|Not MY large family, but you |
get the picture..
All of my life, I have written stories on small scraps of paper. When ideas for stories rush into my head from something someone has said, I record it on what ever is handy. Grocery receipts, back of gum wrappers, CD envelopes, recycled homework and old business cards. Anything, just so I capture the words before they are lost.
My husband and I both come from large families. We are both number five in the family's birth order. We are both observers and we are both very patient. Together, we have four children, so almost needless to say, I have seldom been alone. The best part of my situation is; I always have stories, though discerning which is my story to tell and which is not, can be very tricky. That is the blessing and curse of living with so many people all of the time. One gets so much material to write about, but cannot always use it.
I have never lived alone. I went from my mother's house to my husband's house with nary a gap between. I do not regret this choice. It was an unusual path to take in 1978, the year I was married, but in my mother's day it was not. Once again, it has become the norm, but for very different circumstances.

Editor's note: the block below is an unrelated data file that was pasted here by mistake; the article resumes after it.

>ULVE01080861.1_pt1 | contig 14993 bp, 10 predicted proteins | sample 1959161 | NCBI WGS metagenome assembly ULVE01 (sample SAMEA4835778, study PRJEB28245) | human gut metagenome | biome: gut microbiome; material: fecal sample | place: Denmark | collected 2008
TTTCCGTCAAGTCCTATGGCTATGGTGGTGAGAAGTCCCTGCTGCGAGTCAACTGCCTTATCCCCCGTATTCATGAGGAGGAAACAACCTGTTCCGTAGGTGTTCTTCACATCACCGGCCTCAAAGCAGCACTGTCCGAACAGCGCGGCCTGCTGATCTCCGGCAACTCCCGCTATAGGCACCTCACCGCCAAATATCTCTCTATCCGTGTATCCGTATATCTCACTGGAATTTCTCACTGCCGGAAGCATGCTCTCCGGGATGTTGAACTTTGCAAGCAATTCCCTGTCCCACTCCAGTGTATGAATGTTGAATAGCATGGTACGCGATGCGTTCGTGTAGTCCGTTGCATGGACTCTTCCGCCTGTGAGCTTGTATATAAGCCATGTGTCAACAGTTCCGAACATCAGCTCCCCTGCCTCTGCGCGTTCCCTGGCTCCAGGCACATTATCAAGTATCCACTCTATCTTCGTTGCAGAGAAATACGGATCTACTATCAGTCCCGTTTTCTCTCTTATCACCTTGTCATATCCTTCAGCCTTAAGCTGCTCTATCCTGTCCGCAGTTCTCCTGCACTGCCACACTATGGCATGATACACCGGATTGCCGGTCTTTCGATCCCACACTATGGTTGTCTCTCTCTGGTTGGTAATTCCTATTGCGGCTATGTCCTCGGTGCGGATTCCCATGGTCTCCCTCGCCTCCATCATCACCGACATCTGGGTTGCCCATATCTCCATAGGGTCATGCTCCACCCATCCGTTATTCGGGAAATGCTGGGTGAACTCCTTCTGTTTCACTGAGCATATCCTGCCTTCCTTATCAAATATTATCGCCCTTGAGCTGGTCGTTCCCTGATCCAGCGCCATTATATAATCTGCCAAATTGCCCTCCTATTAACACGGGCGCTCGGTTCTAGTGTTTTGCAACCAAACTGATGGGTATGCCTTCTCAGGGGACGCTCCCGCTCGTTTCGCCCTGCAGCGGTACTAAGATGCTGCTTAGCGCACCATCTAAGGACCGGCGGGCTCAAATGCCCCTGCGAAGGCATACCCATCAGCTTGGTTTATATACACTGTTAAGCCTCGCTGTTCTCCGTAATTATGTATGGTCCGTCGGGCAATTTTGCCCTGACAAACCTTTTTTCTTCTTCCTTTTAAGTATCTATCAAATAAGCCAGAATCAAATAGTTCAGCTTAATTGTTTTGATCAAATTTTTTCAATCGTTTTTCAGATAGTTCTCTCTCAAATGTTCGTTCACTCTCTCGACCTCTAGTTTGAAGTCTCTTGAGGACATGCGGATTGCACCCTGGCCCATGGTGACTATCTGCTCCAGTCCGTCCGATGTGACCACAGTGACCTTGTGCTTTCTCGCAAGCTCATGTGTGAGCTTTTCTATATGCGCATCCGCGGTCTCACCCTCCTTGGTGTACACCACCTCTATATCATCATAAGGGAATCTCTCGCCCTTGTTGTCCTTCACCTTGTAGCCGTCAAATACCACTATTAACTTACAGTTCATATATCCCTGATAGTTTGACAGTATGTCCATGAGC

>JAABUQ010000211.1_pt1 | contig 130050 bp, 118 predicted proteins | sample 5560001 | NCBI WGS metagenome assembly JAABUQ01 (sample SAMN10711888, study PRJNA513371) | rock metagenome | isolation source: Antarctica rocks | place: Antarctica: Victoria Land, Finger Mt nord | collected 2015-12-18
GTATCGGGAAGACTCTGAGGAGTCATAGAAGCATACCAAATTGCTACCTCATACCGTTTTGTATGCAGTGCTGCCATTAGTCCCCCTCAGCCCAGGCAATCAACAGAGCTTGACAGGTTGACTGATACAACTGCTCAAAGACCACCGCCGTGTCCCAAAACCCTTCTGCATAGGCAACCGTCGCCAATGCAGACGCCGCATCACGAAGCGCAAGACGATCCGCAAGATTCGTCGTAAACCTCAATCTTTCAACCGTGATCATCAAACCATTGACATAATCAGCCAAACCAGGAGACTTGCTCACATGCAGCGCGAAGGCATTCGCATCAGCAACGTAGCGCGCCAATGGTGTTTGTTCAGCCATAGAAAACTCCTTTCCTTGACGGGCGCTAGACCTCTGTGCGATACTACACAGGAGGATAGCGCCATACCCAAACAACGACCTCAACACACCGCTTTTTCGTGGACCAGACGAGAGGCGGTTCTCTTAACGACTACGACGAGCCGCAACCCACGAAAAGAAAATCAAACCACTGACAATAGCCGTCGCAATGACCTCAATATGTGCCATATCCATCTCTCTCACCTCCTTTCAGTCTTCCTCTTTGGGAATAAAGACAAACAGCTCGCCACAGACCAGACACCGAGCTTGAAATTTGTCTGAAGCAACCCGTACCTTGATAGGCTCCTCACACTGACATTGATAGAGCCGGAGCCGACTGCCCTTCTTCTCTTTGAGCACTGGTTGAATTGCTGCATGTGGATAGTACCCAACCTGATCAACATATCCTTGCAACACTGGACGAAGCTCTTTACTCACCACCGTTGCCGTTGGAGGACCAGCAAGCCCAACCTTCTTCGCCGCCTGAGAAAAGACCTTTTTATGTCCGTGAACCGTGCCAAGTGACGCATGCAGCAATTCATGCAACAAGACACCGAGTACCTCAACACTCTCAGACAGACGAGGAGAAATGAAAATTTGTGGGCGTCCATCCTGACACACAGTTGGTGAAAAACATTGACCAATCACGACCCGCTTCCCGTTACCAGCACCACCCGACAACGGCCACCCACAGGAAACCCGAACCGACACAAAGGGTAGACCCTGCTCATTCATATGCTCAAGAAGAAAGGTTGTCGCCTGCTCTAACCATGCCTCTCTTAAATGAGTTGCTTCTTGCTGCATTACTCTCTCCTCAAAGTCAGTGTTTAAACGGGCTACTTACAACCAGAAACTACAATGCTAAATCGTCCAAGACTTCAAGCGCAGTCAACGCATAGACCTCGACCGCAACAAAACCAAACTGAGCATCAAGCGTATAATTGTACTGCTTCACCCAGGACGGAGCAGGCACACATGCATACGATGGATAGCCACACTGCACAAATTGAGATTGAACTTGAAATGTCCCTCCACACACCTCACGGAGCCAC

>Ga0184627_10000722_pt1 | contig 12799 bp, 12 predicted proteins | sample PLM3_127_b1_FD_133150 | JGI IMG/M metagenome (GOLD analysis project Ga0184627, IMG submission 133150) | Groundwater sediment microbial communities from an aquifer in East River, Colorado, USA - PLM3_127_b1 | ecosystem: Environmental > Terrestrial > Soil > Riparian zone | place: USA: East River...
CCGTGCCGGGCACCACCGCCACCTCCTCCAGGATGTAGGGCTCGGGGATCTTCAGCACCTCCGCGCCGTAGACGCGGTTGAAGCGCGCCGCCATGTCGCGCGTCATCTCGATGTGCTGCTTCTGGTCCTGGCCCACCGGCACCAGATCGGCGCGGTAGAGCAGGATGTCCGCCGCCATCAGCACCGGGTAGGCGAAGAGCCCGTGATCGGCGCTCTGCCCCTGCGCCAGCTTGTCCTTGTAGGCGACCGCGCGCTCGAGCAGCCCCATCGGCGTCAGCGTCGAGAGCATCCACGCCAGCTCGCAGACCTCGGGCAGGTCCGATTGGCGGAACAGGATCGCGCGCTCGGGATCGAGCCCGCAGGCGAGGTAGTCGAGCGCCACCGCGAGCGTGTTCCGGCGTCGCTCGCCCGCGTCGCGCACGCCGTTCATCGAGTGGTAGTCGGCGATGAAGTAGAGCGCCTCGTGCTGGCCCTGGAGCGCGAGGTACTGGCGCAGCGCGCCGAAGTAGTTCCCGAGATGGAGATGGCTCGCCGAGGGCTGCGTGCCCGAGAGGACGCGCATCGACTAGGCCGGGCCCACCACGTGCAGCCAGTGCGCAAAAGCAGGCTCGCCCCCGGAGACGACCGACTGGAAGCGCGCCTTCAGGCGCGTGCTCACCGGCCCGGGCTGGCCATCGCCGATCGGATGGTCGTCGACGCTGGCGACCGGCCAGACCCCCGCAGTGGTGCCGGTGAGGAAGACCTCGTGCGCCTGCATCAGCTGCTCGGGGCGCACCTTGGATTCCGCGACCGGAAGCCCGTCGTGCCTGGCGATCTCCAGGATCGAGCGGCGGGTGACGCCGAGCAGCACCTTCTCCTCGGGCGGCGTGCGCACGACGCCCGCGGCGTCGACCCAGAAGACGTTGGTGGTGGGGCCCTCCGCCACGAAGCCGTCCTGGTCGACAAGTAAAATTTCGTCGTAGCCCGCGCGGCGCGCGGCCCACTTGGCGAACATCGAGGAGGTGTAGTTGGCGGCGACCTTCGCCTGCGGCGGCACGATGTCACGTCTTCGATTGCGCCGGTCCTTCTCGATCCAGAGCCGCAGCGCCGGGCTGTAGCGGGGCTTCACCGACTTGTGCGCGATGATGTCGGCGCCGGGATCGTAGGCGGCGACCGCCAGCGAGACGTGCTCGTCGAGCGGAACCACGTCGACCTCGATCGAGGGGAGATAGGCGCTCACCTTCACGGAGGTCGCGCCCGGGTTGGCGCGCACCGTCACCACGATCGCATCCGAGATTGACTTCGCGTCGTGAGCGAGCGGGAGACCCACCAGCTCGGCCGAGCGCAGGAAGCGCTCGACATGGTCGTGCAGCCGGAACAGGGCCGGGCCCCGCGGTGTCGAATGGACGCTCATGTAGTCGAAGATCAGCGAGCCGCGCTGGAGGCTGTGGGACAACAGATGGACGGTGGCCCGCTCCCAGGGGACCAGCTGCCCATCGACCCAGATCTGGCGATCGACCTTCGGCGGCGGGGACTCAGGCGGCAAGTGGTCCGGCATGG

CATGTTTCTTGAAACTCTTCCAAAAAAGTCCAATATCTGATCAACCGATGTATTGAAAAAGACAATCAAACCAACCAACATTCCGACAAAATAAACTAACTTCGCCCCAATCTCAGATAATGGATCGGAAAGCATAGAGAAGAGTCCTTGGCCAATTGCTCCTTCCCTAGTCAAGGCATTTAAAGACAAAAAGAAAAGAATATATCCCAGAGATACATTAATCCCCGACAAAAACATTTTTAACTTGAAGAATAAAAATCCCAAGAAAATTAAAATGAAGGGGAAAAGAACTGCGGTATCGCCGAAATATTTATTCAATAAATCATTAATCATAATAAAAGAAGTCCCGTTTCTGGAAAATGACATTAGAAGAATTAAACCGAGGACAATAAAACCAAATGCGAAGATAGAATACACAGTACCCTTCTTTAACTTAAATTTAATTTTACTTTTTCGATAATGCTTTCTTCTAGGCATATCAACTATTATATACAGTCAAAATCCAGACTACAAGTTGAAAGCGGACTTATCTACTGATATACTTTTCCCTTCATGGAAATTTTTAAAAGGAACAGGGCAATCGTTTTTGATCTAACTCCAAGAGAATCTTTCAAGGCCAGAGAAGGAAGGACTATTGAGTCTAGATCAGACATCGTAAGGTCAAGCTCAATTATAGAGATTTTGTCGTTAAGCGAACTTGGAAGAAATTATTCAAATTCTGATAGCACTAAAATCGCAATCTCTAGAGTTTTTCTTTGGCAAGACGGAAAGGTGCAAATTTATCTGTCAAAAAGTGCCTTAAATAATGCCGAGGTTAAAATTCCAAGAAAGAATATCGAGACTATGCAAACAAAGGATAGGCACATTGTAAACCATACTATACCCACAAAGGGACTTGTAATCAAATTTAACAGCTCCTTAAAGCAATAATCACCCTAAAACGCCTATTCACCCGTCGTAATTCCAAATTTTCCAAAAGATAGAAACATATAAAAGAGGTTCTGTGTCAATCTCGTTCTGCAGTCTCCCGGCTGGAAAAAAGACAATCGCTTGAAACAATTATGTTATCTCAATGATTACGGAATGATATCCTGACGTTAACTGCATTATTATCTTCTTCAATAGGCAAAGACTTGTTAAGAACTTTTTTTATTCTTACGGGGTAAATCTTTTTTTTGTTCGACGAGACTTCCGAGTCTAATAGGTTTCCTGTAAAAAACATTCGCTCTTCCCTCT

Some might say; that one must live alone to truly know oneself, but I am not sure that is always the case. It is by living with others that I have learned what my true agendas are and whether they work for the circle I exist in and by extension the world at large or… maybe not.
My mother likens adult children living at home to litter training. She is referring to puppies raised with the litter. The results of this are: socially acclimated animals that in turn make better pets. Like puppies, siblings do not put up with much from each other and so the rough edges are smoothed off with a clarity not often found from strangers.
I grew up with four brothers and one sister and then later two step-sisters and one step-brother were added to the mix. While I never lived in the same house with the step-siblings, these new relationships ended up being just another part of loosing more ruff edges. All good, in the game of life.
So, with all of this economic meltdown and adult children are coming back home to live, I have been given a huge gift as a person and parent. All of our four adult children returned home and in the process have taught me many things about myself, some good and some I had been loath to face.
I like to say, when I faced with obstacles or difficult moments; Oh Boy! Another opportunity for growth. It helps me, and I need a lot of help. I also remind myself, this will make a really good story...one day.